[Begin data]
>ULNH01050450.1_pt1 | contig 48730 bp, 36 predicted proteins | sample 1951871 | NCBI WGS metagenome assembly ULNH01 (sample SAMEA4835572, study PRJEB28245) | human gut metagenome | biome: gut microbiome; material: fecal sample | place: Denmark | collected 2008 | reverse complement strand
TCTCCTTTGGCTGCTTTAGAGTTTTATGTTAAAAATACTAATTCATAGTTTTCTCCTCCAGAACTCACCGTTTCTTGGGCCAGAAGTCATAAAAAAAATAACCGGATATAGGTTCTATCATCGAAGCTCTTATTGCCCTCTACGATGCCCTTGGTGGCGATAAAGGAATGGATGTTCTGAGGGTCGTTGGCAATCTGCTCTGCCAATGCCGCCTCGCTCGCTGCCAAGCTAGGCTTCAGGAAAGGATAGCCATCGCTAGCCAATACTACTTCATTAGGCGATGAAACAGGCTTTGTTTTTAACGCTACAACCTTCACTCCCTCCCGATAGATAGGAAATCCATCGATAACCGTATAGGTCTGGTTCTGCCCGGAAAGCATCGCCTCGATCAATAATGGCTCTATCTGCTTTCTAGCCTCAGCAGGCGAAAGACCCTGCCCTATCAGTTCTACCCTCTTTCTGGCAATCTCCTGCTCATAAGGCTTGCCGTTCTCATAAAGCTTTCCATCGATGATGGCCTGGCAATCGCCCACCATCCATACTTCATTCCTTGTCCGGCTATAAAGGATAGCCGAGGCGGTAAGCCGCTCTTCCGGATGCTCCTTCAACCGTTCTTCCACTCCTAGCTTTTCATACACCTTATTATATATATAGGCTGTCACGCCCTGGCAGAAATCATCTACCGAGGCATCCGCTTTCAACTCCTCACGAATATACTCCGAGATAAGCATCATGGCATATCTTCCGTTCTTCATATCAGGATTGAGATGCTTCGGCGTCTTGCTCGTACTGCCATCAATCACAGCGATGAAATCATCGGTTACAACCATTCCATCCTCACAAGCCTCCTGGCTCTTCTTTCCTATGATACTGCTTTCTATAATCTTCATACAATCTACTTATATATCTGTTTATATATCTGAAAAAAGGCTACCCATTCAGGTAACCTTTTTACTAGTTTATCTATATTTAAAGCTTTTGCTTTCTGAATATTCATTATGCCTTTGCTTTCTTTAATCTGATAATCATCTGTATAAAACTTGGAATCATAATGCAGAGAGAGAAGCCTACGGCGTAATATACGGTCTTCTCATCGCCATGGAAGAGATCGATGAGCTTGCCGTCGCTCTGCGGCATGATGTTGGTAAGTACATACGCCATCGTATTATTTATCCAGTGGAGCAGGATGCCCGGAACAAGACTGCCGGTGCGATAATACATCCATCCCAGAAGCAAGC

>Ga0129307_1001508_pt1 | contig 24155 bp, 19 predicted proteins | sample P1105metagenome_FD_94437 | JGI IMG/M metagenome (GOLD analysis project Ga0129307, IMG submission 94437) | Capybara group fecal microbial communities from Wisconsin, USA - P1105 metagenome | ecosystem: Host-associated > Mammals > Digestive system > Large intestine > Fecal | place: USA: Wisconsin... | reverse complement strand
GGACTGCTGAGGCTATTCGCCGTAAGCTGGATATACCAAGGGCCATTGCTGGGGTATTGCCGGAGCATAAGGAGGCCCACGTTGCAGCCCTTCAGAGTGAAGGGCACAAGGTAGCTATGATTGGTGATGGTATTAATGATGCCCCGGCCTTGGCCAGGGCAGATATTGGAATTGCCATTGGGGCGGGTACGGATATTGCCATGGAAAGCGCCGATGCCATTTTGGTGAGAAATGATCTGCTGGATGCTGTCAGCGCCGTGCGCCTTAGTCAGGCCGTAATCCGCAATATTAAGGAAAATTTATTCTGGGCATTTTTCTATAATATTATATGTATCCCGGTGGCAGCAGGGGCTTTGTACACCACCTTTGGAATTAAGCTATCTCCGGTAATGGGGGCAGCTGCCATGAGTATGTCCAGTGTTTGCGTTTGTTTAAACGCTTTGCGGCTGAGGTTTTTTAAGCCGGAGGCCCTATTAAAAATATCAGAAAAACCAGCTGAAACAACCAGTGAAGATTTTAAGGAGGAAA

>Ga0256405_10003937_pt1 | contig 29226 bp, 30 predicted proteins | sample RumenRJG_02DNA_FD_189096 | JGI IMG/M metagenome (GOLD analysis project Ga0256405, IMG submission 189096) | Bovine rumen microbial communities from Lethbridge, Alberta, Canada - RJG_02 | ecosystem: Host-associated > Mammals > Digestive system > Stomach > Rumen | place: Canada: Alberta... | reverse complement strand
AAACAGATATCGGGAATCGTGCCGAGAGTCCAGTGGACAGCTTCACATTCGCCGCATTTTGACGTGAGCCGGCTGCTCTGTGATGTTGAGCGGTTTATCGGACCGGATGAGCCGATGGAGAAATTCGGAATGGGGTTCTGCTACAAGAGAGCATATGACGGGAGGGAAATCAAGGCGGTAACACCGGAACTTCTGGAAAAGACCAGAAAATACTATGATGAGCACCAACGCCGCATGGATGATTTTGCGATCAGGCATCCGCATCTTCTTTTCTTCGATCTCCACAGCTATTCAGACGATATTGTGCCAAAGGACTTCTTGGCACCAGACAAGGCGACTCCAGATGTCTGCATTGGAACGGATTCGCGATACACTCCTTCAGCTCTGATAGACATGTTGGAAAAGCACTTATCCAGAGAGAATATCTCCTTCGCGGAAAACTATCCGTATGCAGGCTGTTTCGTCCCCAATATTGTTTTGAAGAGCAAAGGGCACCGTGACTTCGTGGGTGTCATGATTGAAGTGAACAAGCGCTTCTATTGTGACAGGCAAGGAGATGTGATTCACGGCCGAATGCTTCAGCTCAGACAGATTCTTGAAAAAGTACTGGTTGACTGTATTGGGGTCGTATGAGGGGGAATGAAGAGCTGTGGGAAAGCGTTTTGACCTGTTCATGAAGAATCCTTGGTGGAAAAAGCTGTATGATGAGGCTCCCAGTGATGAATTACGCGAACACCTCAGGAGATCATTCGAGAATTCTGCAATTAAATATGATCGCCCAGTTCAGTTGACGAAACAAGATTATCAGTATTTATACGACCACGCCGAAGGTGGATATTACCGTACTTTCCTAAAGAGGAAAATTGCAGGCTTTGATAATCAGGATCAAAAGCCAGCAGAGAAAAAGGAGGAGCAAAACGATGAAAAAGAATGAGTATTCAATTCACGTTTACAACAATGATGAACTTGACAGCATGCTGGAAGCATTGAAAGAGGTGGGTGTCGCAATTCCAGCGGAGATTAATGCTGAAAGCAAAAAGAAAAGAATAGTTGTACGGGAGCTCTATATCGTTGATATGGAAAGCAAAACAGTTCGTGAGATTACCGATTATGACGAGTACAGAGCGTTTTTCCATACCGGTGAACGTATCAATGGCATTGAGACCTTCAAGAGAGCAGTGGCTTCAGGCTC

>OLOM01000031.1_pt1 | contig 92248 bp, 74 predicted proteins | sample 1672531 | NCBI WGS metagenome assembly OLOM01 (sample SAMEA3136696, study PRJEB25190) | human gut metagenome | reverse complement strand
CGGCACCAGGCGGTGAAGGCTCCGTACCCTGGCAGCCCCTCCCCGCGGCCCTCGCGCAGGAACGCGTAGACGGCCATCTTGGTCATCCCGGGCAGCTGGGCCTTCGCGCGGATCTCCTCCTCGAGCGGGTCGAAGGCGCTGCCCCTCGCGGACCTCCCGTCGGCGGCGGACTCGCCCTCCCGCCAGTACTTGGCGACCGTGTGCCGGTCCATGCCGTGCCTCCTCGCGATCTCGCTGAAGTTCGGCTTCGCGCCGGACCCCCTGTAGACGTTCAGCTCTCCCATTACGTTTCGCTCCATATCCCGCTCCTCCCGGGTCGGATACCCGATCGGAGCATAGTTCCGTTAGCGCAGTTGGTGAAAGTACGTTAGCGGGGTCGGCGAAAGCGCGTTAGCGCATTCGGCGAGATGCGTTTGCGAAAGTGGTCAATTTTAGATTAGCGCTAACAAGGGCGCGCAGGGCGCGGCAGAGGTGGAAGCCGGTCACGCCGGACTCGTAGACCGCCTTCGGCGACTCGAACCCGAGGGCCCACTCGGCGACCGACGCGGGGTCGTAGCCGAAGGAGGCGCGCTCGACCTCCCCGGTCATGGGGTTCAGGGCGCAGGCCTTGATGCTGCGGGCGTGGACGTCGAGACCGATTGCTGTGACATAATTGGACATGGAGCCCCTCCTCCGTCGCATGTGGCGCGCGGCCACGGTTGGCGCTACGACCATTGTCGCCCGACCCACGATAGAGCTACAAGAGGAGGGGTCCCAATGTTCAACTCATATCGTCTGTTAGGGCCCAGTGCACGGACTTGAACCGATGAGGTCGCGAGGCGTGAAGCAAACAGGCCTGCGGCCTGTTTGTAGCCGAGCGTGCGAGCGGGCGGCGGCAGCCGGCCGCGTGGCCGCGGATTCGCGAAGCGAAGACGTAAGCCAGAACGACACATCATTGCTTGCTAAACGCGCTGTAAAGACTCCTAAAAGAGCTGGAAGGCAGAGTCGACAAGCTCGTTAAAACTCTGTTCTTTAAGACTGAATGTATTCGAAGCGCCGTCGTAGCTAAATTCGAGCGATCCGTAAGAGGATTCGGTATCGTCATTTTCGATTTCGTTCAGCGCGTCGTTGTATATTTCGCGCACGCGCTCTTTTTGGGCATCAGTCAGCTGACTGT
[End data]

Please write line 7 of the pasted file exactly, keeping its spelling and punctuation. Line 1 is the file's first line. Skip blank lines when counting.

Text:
>OLOM01000031.1_pt1 | contig 92248 bp, 74 predicted proteins | sample 1672531 | NCBI WGS metagenome assembly OLOM01 (sample SAMEA3136696, study PRJEB25190) | human gut metagenome | reverse complement strand